“Yet, at the same time, as the Eastern sages also knew, man is a worm and food for worms. This is the paradox: he is out of nature and hopelessly in it; he is dual, up in the stars and yet housed in a heart-pumping, breath-gasping body that once belonged to a fish and still carries the gill-marks to prove it. His body is a material fleshy casing that is alien to him in many ways — the strangest and most repugnant way being that it aches and bleeds and will decay and die. Man is literally split in two: he has an awareness of his own splendid uniqueness in that he sticks out of nature with a towering majesty, and yet he goes back into the ground a few feet in order to blindly and dumbly rot and disappear forever. It is a terrifying dilemma to be in and to have to live with. The lower animals are, of course, spared this painful contradiction, as they lack a symbolic identity and the self-consciousness that goes with it. They merely act and move reflexively as they are driven by their instincts. If they pause at all, it is only a physical pause; inside they are anonymous, and even their faces have no name. They live in a world without time, pulsating, as it were, in a state of dumb being. This is what has made it so simple to shoot down whole herds of buffalo or elephants. The animals don’t know that death is happening and continue grazing placidly while others drop alongside them. The knowledge of death is reflective and conceptual, and animals are spared it. They live and they disappear with the same thoughtlessness: a few minutes of fear, a few seconds of anguish, and it is over. But to live a whole lifetime with the fate of death haunting one’s dreams and even the most sun-filled days — that’s something else.”
― Ernest Becker, The Denial of Death
And so we picture ourselves as grandiose, conquering death through our actions. Conquering the obstacles, because the obstacles are the way, remember?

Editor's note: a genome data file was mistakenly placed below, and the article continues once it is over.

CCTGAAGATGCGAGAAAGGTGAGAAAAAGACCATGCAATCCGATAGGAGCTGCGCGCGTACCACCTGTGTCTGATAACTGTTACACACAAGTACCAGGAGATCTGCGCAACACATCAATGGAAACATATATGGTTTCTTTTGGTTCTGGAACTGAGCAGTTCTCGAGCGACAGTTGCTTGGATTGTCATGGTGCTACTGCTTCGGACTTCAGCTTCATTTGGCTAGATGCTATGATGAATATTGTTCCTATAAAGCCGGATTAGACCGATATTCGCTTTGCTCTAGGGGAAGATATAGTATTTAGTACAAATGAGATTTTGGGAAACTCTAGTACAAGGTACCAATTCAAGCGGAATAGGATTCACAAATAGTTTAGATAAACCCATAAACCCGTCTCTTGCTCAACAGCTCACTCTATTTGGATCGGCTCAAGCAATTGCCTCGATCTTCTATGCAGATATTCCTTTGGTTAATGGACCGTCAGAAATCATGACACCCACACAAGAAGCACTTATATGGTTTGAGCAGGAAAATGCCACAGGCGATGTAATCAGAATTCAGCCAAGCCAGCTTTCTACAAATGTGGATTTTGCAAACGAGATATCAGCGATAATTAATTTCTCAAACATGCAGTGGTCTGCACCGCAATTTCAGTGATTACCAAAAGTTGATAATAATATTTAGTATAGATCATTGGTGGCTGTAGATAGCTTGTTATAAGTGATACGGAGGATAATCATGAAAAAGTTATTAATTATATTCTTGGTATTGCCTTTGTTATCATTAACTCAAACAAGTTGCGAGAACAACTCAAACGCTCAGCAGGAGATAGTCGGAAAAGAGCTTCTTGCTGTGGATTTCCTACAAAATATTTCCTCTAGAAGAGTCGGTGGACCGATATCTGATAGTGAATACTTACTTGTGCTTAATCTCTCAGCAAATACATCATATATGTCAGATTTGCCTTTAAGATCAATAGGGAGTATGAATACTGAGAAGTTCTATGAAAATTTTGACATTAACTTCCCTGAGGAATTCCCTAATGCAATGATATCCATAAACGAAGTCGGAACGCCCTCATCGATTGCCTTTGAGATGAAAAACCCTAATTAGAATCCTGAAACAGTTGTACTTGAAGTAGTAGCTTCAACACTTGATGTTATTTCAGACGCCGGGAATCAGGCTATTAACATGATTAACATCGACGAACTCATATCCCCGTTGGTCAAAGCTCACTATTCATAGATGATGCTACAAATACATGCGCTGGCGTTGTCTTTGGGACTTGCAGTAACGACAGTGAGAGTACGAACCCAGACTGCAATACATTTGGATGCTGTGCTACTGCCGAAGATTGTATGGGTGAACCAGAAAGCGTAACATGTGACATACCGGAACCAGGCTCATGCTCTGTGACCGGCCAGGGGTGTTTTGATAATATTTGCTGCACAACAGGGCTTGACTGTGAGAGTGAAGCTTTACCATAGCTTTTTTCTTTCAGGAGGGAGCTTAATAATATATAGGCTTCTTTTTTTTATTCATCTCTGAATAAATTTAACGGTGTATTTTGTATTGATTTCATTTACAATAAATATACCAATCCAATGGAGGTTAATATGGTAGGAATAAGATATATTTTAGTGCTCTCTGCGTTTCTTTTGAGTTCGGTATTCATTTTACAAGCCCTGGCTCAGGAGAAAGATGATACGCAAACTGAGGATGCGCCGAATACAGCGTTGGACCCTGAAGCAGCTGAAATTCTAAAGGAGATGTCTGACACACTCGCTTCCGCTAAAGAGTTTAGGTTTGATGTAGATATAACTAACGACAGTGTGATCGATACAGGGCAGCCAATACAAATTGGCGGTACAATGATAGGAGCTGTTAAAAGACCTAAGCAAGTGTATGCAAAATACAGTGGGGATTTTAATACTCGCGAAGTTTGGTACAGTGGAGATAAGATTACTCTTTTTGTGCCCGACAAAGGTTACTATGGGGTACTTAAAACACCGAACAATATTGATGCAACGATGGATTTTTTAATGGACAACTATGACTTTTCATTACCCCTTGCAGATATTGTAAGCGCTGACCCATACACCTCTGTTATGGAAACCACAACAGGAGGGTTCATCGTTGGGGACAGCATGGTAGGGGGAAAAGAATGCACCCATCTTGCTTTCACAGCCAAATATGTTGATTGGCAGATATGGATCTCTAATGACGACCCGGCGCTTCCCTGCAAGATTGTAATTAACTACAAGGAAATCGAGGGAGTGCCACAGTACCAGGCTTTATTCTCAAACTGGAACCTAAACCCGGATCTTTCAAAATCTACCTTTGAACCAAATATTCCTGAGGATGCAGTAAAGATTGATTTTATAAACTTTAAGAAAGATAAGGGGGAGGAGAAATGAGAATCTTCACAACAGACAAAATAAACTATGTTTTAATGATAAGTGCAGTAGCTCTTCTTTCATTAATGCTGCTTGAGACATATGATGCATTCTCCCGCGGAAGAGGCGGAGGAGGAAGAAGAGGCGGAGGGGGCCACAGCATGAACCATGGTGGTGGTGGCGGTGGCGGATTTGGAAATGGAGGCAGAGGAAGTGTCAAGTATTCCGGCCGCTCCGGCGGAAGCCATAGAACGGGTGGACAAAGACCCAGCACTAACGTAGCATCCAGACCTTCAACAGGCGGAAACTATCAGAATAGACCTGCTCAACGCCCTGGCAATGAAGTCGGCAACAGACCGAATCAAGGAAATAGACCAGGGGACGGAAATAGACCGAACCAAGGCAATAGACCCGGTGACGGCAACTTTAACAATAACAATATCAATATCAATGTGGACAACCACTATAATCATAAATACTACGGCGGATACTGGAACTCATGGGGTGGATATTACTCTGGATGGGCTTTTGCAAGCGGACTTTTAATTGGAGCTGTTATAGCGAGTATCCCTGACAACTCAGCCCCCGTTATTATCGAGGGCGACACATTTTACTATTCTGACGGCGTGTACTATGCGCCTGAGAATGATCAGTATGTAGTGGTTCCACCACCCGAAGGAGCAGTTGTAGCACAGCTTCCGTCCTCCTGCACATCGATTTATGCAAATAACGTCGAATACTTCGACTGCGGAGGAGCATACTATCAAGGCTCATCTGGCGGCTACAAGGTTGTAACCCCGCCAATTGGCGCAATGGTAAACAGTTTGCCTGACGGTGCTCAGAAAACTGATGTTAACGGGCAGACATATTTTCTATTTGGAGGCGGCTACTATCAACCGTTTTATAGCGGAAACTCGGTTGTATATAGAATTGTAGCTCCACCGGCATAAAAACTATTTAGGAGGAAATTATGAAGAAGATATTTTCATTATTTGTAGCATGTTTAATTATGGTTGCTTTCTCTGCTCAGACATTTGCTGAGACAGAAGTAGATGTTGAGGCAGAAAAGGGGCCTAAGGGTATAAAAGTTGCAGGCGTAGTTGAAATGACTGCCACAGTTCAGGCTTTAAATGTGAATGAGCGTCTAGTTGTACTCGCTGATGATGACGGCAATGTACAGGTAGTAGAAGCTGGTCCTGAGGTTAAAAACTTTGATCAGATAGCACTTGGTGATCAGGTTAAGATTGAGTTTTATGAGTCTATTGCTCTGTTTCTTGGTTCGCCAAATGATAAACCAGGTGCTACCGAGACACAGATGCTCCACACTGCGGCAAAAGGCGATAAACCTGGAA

As I told you, I found myself working really hard and conquering all these obstacles. I feel proud of myself, but I also feel kind of empty.
Then I read Ernest Becker, and he made me realize that my immortality project was a cheap copy of a sold-by-the-millions immortality project. Get rich, marry, buy this and that, you know it.
I’m just playing here. I’d love to have a family one day and make it another meaningful part of my life. We are complex creatures and our tastes for life and what we find fruitful and worthy in it will be as varied as snowflakes. That’s not my argument.
My argument is that death is going to happen, and you’re already pursuing an immortality project irrespectively of you believing it or not. My question here is: have you ever given a conscious look at your immortality project? Is it yours? What is it?
Sure, conquer all the obstacles, immortalize yourself. But is it yours? Is it helpful? Is what you’re doing what you want to be remembered for?
“To live fully is to live with an awareness of the rumble of terror that underlies everything.”
― Ernest Becker
Remembering your death places everything in your life in the proper order of importance it deserves.
Do not dare to follow the advice of ‘the obstacle is the way’ without asking these hard questions first.
You’ll go far no doubt if you put yourself to work, but to where?
Answer that question first.
Thanks for reading,
Subscribe and receive the Askesis (practice) e-book for free to further develop your practice of stoicism.